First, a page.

The Intercept: Operatives at a controversial cybersecurity firm working for the United Arab Emirates government discussed targeting The Intercept and breaching the computers of its employees, according to two sources, including a member of the hacking team who said they were present at a meeting to plan for such an attack. The firm, DarkMatter, brought ex-National Security Agency hackers and other U.S. intelligence and military veterans together with Emirati analysts to compromise the computers of political dissidents at home and abroad, including American citizens, Reuters revealed in January. The news agency also reported that the FBI is investigating DarkMatter’s use of American hacking expertise and the possibility that it was wielded against Americans.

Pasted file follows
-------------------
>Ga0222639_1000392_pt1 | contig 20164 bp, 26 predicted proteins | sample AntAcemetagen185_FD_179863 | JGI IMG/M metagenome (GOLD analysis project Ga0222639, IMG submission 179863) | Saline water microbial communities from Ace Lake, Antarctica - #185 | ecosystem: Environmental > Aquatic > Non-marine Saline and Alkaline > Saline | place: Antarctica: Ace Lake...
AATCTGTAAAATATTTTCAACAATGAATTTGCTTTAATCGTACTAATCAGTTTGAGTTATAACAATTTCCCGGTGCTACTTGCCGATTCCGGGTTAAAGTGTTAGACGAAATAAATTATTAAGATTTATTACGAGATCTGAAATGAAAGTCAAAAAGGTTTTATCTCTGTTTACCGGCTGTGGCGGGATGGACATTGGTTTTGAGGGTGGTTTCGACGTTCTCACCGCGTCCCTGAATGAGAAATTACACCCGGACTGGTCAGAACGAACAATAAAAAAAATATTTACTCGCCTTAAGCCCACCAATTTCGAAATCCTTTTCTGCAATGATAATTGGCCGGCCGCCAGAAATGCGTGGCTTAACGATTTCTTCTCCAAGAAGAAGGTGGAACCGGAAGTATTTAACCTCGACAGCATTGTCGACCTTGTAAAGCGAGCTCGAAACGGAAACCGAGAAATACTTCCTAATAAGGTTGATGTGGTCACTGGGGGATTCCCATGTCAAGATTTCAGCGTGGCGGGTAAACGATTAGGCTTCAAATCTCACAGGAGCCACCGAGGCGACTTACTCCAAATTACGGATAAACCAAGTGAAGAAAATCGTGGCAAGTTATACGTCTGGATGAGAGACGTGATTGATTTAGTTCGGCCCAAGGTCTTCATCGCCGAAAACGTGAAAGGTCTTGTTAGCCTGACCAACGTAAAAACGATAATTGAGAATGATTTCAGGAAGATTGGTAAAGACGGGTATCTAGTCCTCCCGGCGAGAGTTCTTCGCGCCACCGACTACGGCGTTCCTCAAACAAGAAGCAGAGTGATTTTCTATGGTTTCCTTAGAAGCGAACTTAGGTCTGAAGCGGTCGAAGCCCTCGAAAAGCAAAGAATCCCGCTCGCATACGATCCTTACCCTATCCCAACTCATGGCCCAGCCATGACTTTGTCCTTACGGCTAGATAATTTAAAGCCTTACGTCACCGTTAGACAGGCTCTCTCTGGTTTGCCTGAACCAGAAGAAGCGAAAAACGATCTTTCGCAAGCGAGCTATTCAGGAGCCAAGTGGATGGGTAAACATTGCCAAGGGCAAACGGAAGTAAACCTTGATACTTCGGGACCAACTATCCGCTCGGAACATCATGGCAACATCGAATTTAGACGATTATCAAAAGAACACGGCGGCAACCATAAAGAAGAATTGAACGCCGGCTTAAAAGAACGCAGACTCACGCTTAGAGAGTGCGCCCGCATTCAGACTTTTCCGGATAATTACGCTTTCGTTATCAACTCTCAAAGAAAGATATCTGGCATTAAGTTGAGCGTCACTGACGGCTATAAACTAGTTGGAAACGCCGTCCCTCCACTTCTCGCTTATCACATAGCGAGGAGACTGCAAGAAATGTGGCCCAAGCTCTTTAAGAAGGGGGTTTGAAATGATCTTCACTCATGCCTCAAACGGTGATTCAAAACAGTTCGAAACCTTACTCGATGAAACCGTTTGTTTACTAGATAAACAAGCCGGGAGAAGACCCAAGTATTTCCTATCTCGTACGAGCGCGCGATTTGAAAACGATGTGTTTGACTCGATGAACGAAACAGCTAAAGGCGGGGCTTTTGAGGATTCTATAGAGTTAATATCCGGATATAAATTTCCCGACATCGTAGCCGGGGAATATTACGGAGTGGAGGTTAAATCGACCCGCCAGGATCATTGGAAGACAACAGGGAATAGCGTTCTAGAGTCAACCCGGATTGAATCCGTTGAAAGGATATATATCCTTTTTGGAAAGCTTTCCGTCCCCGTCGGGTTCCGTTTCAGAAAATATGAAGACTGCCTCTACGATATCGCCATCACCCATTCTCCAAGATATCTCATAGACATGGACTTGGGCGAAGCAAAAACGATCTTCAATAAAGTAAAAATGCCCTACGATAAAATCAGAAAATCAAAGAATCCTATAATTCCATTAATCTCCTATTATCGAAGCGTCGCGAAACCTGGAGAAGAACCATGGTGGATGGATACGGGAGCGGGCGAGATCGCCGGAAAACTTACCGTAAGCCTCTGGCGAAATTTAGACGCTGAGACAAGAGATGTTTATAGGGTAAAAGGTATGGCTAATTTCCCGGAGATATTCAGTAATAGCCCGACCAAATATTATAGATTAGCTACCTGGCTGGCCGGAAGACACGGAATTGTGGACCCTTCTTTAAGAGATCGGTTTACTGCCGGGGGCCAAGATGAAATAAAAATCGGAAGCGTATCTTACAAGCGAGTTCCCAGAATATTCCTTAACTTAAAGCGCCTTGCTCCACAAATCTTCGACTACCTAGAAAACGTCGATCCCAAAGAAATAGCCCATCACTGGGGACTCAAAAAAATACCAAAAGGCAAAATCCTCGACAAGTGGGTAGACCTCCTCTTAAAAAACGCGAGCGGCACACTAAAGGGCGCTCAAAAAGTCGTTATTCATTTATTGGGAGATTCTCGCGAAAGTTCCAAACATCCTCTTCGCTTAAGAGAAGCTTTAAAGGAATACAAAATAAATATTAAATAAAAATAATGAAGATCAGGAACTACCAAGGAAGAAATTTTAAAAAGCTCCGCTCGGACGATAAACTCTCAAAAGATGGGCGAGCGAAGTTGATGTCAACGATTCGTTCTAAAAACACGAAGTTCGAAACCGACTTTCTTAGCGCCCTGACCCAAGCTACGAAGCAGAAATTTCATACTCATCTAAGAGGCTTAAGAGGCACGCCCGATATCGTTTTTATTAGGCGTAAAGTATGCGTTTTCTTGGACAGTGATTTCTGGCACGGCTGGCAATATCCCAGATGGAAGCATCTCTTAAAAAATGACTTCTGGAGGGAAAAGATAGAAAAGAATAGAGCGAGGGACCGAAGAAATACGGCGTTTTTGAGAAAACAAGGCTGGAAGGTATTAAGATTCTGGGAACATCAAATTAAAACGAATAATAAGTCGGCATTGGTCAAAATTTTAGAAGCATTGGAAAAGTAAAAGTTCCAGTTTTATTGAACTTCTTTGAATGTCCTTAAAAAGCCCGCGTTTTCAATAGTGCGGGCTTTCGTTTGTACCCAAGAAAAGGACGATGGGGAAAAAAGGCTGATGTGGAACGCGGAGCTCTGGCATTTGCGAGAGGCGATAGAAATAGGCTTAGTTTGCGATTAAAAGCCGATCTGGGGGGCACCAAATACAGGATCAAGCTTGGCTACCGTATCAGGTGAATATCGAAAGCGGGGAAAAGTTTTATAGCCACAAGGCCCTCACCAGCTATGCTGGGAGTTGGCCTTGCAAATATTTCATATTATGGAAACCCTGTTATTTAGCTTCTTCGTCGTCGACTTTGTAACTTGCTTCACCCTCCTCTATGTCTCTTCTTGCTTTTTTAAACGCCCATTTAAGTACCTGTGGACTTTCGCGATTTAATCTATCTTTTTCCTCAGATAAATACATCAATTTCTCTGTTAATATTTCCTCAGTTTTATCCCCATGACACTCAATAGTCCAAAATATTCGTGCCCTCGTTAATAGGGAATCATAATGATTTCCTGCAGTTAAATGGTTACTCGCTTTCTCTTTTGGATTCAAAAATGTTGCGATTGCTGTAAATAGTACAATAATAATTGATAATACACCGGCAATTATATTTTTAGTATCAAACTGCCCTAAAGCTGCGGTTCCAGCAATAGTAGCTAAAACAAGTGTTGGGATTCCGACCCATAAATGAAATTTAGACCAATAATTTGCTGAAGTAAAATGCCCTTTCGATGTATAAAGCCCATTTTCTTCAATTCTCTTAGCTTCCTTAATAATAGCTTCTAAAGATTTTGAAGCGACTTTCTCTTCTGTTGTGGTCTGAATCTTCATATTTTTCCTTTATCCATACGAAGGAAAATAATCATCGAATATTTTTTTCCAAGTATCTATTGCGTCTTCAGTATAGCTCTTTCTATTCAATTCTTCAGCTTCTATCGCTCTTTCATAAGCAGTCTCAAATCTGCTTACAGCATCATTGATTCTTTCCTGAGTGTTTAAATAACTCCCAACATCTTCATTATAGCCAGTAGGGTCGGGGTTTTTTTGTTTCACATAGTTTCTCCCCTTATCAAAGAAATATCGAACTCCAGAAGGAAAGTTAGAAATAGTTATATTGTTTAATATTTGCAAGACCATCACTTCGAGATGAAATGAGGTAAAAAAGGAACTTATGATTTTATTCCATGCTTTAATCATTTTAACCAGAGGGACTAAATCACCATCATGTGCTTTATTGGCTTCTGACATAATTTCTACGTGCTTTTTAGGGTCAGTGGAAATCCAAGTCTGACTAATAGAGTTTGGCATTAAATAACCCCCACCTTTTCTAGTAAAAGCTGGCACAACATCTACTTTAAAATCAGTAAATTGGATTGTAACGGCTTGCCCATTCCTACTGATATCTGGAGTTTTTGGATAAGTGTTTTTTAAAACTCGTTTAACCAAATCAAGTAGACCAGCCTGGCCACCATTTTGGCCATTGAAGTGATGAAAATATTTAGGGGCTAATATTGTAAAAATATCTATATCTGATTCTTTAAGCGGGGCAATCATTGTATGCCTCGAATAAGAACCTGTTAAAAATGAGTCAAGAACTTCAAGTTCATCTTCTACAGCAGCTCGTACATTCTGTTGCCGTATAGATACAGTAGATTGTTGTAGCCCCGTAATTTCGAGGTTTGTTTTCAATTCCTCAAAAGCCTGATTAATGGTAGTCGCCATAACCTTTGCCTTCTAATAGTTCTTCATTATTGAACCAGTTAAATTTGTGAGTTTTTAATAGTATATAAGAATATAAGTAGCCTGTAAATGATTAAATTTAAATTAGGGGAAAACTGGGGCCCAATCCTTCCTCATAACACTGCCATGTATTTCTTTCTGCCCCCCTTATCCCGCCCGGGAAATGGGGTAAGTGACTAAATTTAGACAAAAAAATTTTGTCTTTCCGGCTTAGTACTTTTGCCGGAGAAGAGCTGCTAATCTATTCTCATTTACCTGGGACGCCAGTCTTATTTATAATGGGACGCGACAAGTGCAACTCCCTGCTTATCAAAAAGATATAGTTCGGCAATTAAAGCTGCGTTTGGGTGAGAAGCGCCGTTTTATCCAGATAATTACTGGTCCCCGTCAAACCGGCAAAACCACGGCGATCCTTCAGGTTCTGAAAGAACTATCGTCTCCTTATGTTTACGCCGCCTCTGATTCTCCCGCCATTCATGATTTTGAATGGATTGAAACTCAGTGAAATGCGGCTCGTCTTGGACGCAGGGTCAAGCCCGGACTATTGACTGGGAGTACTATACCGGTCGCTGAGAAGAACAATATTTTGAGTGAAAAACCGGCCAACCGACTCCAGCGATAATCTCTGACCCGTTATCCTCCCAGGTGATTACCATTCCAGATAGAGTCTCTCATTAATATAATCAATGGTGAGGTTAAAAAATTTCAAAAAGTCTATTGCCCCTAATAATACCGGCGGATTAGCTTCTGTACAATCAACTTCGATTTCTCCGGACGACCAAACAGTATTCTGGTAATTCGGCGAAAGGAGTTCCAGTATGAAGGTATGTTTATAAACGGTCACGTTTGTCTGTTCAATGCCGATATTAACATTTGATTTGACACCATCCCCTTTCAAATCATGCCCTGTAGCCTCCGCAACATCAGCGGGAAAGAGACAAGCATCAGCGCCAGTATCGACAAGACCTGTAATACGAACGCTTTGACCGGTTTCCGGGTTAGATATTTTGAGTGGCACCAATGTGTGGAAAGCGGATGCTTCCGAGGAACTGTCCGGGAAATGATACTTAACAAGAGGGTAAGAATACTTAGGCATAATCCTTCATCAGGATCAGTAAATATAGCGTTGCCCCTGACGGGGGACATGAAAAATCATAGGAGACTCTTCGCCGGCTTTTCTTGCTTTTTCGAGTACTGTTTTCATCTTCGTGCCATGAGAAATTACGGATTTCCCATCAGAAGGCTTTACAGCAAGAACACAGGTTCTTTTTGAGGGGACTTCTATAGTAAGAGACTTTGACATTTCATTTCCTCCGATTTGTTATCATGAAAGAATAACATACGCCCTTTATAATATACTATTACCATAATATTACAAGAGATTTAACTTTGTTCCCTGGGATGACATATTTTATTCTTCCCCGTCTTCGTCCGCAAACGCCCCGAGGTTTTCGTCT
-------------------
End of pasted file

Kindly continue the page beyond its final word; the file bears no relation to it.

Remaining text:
The campaign against dissidents and critics of the Emirati government, code-named Project Raven, began in Baltimore. A 2016 Intercept article by reporter Jenna McLaughlin revealed how the Maryland-based computer security firm CyberPoint assembled a team of Americans for a contract to hone UAE’s budding hacking and surveillance capabilities, leaving some recruits unsettled. Much of the CyberPoint team was later poached by DarkMatter, a firm with close ties to the Emirati government and headquartered just two floors from the Emirati equivalent of the NSA, the National Electronic Security Authority (which later became the Signals Intelligence Agency).
Read more of this story at Slashdot.